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Franchise history Edit
The original Cincinnati Red Stockings, baseball's first openly all-professional team, were founded in 1867, turning professional in 1869. The Red Stockings won 89 games in a row between 1869 & 1870, before the Brooklyn Atlantics defeated the Red Stockings. Early stars for the Red Stockings included the Wrights, George and Harry. (In 1871, Harry Wright took most of his best players to Boston, and founded the Boston Red Stockings, now known as the Atlanta Braves.) The Red Stockings disbanded after the 1870 season, but reconstituted to become a charter member of the National League in 1876. The team was expelled from the league after the 1880 season, in part for violating league rules by serving beer to fans at games.
Following the expulsion, Cincinnati became a founding member of the American Association, a rival league that began play in 1882, and retained the nickname Red Stockings. By some accounts, the AA team switched leagues in 1890; by other accounts, the AA team folded the same year the new NL team started, and the new team simply signed many of the AA team's star players. The Red Stockings wandered through the remainder of the 1890s signing local stars & aging veterans.
At the turn of the century, the Reds (shortened from the Red Stockings so not to be confused with the Boston AL entry, now shortened to Red Sox) had hitting stars like Sam Crawford and Cy Seymour. Seymour's .377 average in 1905 was the first individual batting crown won by a Red. In 1911, Bob Bescher stole 81 bases which is still a team record.
Redland Field to the Great DepressionEdit
In 1912 Redland Field, built on the corner of Findlay and Western on the city's west side opened for the Reds. By the late 1910s the Reds began to come out of the second division. The 1918 team finished 4th, and then new manager Pat Moran led the Reds to a NL pennant in 1919. The 1919 team had hitting stars led by Edd Roush and Heinie Groh while the pitching staff was led by Hod Eller and Harry "Slim" Sallee, a lefthander. The Reds finished ahead of John McGraw's New York Giants, and then won the world championship in 8 games over the Chicago White Sox.
By 1920, the "Black Sox" scandal put an asterisk by the Reds first championship. In the remainder of the 1920s and early 1930s the Reds were second division dwellers for most of those years. Eppa Rixey, Dolf Luque and Pete Donohue were pitching stars; the offense never quite lived up to the pitching. By 1931 the team was bankrupt, thanks to the Great Depression, and Redland Field was in a state of disrepair.
Revival of 1930sEdit
Powel Crosley Jr., an electronics magnate who with his brother Lewis M. Crosley produced radios, refrigerators and other household items, bought the Reds out of bankruptcy in 1933 and hired Larry MacPhail to be the General Manager. Powell Crosley Jr. had also started WLW radio and the Crosley Broadcasting Company in Cincinnati and was doing quite well as a civic leader. (WLW has been the Reds' radio flagship for decades.) MacPhail began to develop the Reds' minor league system and expanded the Reds' base. The Reds throughout the 1930s became a team of "firsts". Crosley Field (formerly Redland Field) became the host of the first night game in 1935. Johnny Vander Meer became the only pitcher in major league history to throw back-to-back no-hitters in 1938. Thanks to Vander Meer, Paul Derringer, and shortstop-turned-pitcher Bucky Walters, the Reds had a solid pitching staff. The offense came around in the late 1930s. Ernie Lombardi was named the National League's Most Valuable Player in 1938, First baseman Frank McCormick was the 1940 NL MVP. Other position players included Harry Craft, Lonny Frey, Ival Goodman and Lew Riggs. By 1938 the Reds, now led by manager Bill McKechnie, were out of the second division finishing fourth. By 1939 they were National League champions. The Reds were swept by the New York Yankees in four straight. In 1940, they repeated as NL Champions and for the first time in 21 years, the Reds captured a World Series beating the Detroit Tigers 4 games to 3.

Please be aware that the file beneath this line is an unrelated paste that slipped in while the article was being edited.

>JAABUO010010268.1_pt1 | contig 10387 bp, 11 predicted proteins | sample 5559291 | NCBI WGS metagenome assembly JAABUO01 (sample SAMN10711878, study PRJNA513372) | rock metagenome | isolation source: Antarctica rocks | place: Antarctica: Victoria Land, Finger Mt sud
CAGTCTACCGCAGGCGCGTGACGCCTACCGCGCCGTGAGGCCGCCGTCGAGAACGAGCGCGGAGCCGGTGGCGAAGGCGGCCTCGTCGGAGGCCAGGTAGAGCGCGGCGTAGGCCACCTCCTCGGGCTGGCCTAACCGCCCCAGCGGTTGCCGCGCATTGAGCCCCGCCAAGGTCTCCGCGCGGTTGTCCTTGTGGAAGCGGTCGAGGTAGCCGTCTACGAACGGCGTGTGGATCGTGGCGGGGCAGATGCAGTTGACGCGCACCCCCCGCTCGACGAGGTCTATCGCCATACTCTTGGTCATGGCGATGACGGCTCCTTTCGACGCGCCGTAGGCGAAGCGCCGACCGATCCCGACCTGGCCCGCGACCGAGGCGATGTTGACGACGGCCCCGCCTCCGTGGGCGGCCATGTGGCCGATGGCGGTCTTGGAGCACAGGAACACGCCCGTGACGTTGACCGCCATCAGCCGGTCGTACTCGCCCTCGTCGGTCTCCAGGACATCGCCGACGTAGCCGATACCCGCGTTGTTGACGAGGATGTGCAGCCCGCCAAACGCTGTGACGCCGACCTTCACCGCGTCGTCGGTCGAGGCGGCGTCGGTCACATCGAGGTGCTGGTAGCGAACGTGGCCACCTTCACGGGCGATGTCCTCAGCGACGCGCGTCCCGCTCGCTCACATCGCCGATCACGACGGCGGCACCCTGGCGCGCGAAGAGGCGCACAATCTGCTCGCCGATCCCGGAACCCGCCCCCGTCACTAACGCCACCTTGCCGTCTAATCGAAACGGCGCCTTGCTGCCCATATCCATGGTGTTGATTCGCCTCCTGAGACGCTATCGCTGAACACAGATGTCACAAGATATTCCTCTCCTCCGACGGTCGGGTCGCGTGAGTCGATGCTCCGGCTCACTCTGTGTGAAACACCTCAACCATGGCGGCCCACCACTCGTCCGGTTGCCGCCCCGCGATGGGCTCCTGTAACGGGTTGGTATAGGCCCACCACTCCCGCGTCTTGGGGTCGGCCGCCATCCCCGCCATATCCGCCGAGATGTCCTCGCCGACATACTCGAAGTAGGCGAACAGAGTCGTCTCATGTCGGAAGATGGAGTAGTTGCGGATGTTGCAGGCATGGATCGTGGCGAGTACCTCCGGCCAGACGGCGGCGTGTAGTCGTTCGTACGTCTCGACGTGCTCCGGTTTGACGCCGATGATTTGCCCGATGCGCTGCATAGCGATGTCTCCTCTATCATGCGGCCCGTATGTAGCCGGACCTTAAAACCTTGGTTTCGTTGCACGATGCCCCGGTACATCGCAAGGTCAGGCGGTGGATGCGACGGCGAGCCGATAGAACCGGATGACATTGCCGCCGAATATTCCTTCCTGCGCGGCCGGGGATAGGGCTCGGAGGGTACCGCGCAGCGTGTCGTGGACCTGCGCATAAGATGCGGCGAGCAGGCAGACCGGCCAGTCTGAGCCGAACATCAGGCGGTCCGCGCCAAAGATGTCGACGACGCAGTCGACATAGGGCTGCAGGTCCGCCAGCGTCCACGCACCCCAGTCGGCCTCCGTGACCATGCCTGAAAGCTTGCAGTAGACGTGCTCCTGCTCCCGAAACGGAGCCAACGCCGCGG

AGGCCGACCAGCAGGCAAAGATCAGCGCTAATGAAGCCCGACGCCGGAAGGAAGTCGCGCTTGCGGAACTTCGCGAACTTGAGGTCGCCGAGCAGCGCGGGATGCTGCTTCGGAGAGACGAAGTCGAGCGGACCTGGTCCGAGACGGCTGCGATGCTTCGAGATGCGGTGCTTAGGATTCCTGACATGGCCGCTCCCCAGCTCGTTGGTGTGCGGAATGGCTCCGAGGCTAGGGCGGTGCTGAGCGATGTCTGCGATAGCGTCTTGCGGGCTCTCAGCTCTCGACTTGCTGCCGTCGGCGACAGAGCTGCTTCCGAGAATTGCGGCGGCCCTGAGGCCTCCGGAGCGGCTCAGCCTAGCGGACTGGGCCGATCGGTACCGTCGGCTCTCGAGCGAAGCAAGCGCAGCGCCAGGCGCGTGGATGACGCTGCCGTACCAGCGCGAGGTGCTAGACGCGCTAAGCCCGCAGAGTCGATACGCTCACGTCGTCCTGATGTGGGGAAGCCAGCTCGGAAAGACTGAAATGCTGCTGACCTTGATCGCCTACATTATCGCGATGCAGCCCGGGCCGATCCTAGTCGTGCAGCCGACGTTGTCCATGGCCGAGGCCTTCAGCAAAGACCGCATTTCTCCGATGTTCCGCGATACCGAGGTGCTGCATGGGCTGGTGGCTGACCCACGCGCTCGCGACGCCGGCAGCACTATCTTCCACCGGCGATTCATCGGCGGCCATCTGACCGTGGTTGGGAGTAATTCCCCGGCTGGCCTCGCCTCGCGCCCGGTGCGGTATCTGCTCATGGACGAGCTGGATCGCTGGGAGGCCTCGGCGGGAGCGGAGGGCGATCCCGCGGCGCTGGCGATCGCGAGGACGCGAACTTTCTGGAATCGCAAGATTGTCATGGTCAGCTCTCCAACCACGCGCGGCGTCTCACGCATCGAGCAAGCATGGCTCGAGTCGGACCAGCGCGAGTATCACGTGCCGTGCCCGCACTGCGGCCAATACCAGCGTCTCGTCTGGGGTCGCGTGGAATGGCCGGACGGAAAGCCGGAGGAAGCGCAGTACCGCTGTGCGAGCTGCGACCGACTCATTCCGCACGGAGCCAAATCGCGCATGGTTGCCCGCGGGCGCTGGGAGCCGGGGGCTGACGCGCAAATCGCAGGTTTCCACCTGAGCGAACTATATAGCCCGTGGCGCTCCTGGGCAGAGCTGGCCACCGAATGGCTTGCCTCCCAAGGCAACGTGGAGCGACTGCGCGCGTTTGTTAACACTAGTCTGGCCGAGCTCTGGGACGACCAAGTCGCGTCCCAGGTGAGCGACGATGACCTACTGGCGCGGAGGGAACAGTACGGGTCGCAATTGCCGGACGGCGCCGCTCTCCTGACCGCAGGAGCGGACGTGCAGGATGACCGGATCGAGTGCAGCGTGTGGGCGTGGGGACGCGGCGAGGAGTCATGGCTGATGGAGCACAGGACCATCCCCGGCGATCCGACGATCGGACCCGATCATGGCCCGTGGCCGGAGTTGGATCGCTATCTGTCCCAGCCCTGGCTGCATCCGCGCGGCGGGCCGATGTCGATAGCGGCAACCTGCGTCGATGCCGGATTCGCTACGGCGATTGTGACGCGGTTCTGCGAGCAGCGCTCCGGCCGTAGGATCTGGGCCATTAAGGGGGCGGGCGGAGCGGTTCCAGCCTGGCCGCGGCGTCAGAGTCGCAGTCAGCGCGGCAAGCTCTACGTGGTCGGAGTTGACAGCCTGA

From WWII through the 1960sEdit
World War II and age finally caught up with the Reds. Throughout the remainder of the 1940s and the early 1950s, Cincinnati finished mostly in the second division. In 1944, Joe Nuxhall, age 15, pitching for the Reds on loan from Hamilton High School, became the youngest person ever to play in a major league game -- a record that still stands today. Ewell "The Whip" Blackwell was the main pitching stalwart before arm problems cut short his career. Ted Kluszewski was the NL home run leader in 1954. The rest of the offense was a collection of over-the-hill players and not-ready-for-prime time youngsters.
In 1956, led by NL Rookie of the Year Frank Robinson, the Reds hit 221 HR to tie the NL record. By 1961, Robinson was joined by Vada Pinson, Wally Post, Gordy Coleman and Gene Freese. Pitchers Joey Jay, Jim O'Toole and Bob Purkey led the staff. The Reds captured the 1961 NL pennant, holding off the Los Angeles Dodgers and the San Francisco Giants, only to be defeated by the perennially powerful New York Yankees in the World Series. The Reds had many successful teams during the rest of the 1960s, but didn't produce any championships. They won 98 games in 1962 (paced by Purkey's 23), but finished 3rd. In 1964, they lost the pennant by one game. The farm system produced players such as Jim Maloney (the Reds pitching ace of the 1960s), Pete Rose, Tony Pérez, Johnny Bench and Gary Nolan, and the team finally reached its potential during the 1970s. The Reds' final game at Crosley Field, home to over 4500 baseball games, was played on June 24 1970. In its place, a new stadium, and a new Reds dynasty.
The Big Red MachineEdit
In 1970, little known George "Sparky" Anderson was hired as manager, and the Reds embarked upon a decade of excellence, with a team that came to be known as "The Big Red Machine". Playing in brand-new Riverfront Stadium, a 52,000 seat multi-purpose venue on the shores of the Ohio River, the Reds began the 1970s with a bang by winning 70 of their first 100 games. Johnny Bench, Tony Pérez, Pete Rose, Lee May and Bobby Tolan were the early Red Machine offensive leaders; Gary Nolan, Jim Merritt and Jim McGlothlin led a pitching staff which also contained veteran Tony Cloninger and youngsters Wayne Simpson and Don Gullett. The Reds breezed through the 1970 season, won the NL West and captured the NL pennant. By time the club got to the World Series, however, the Reds pitching staff had run out of gas and the veteran Baltimore Orioles beat the Reds in five games.